A second group of studies has explored the effects of providing access to specially designed academic software to students and has documented in some cases, though not all, positive impact on Math and Language (Dynarsky et al., 2007; Banerjee et al., 2007; Linden 2008; Barrow, Markman and Rouse, 2009).
Recently, researchers have focused on the effects of home computer use, and the results have been mixed. Fairlie and London (2011) report positive effects on a summary of educational outcomes whereas Malamud and Pop-Eleches (2011) find negative effects on school grades but positive effects on the Raven’s Progressive Matrices test.
Technology and Child Development: Evidence from the One Laptop per Child Program contributes to the literature on technology in education in several ways. First, we explore the effects of a program that intensively introduced computers at both schools and homes. The intervention was performed at the community level, allowing the incorporation of general equilibrium effects that prior studies could not identify. General equilibrium effects may arise if effects for individual students change as the percentage of their peers that are beneficiaries increases.
Second, we analyze this increased access in an ideal setting composed of many isolated communities with low baseline access to technology. The communities’ isolation precludes potential spill-over effects across study units that could contaminate the design. The low levels of baseline technology diffusion allow the intervention to produce substantial changes in both access to and use of computers.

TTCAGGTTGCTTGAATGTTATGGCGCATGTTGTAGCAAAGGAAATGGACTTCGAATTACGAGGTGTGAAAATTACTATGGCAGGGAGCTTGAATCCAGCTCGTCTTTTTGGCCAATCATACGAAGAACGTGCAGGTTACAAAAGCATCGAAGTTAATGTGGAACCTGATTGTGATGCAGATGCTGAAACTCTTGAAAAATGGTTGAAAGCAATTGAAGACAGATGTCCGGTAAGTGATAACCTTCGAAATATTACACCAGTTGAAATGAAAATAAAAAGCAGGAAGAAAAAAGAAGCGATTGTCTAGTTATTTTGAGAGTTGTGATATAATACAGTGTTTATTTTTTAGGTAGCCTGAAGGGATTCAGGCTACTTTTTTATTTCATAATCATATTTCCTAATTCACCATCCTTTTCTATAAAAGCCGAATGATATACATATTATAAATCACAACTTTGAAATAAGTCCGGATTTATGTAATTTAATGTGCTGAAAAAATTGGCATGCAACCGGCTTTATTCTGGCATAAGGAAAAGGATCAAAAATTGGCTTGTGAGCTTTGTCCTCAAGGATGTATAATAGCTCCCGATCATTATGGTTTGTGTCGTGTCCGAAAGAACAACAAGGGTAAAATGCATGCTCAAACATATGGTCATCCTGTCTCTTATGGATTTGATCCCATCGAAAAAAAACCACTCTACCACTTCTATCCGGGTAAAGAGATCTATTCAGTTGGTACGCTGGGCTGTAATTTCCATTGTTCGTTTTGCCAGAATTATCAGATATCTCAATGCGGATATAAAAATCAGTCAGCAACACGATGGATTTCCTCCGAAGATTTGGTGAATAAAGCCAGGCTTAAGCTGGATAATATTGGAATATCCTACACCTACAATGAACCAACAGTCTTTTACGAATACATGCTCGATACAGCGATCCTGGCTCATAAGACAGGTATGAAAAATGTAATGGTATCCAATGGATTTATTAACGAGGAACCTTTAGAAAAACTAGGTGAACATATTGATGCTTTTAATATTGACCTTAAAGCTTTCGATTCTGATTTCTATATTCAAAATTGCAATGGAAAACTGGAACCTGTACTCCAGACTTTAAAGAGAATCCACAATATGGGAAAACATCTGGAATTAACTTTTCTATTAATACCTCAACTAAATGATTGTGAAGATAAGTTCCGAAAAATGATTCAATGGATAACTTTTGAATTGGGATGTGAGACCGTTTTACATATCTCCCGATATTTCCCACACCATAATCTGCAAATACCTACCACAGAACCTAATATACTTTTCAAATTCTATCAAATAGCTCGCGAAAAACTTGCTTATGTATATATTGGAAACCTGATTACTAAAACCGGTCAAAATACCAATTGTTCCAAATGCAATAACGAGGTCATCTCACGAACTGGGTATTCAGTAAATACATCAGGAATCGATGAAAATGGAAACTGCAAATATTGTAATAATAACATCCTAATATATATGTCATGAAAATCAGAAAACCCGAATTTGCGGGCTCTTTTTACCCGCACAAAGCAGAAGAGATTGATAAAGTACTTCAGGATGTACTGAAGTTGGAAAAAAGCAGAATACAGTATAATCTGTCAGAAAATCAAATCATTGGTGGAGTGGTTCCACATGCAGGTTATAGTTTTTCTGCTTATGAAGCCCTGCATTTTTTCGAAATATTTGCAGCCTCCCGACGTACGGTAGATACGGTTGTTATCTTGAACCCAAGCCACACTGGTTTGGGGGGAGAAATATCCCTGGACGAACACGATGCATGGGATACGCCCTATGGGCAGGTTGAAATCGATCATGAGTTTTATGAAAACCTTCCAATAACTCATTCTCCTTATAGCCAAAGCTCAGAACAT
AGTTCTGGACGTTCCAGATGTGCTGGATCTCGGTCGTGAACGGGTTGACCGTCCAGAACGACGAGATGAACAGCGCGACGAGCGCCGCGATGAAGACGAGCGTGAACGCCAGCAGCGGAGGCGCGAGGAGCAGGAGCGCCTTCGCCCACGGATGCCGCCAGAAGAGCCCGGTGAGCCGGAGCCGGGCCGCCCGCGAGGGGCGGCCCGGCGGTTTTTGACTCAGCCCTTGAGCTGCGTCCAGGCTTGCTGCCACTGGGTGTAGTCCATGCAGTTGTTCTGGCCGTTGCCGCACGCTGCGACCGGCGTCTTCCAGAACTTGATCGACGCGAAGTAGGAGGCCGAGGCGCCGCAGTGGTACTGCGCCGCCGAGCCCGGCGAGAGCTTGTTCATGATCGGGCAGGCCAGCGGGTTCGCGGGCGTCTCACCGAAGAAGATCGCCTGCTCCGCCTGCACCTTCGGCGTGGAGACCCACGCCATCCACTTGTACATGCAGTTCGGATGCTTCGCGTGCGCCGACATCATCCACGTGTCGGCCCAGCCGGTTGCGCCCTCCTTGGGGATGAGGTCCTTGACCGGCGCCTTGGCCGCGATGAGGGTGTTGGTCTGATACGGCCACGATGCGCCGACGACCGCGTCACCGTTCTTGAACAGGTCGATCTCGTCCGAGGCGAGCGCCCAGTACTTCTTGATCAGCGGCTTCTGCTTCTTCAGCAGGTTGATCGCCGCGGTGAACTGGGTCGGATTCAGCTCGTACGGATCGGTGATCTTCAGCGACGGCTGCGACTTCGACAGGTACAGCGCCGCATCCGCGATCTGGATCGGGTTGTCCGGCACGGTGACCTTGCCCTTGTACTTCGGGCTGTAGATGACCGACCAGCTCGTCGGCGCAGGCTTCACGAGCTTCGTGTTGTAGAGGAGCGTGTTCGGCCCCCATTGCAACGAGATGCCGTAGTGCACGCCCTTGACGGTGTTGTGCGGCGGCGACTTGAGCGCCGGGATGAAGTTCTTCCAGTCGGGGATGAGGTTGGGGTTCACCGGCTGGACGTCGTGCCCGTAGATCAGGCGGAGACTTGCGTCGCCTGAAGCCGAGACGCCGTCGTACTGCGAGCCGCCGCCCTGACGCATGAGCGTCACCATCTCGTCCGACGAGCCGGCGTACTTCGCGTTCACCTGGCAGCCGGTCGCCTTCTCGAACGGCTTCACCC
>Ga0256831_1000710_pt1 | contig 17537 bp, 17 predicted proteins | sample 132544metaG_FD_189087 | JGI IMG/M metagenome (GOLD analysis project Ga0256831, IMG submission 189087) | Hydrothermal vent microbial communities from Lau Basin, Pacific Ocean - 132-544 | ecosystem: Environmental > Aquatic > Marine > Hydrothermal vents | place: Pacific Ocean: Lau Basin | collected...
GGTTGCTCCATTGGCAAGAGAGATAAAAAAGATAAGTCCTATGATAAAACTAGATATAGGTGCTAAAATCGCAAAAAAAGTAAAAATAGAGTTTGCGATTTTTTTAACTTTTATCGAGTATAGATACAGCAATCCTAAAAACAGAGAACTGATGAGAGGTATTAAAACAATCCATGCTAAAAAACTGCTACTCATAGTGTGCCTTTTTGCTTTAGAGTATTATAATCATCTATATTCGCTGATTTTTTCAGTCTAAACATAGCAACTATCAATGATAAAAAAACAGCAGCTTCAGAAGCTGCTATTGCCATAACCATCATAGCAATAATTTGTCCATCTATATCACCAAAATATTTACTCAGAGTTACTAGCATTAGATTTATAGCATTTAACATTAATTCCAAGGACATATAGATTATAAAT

Third, we obtain clean evidence from a large-scale randomized controlled trial involving thousands of students in 319 schools. Fourth, we not only measure the effect on academic achievement but also analyze the impact on cognitive skills and exploit computer logs to elicit objective data regarding how computers were used. Finally, our findings on the effects of the OLPC program in Peru contribute to filling the existing empirical vacuum concerning one of the most important and well-known initiatives in this area.
The remainder of the paper is organized as follows. Section 2 provides an overview of the education sector in Peru, the OLPC program and its implementation in Peru. Section 3 describes the research design, econometric models and data and documents the high balance and compliance of the experiment. Section 4 presents the main results and Section 5 explores heterogeneous effects. Section 6 offers a discussion of the main findings, and Section 7 concludes.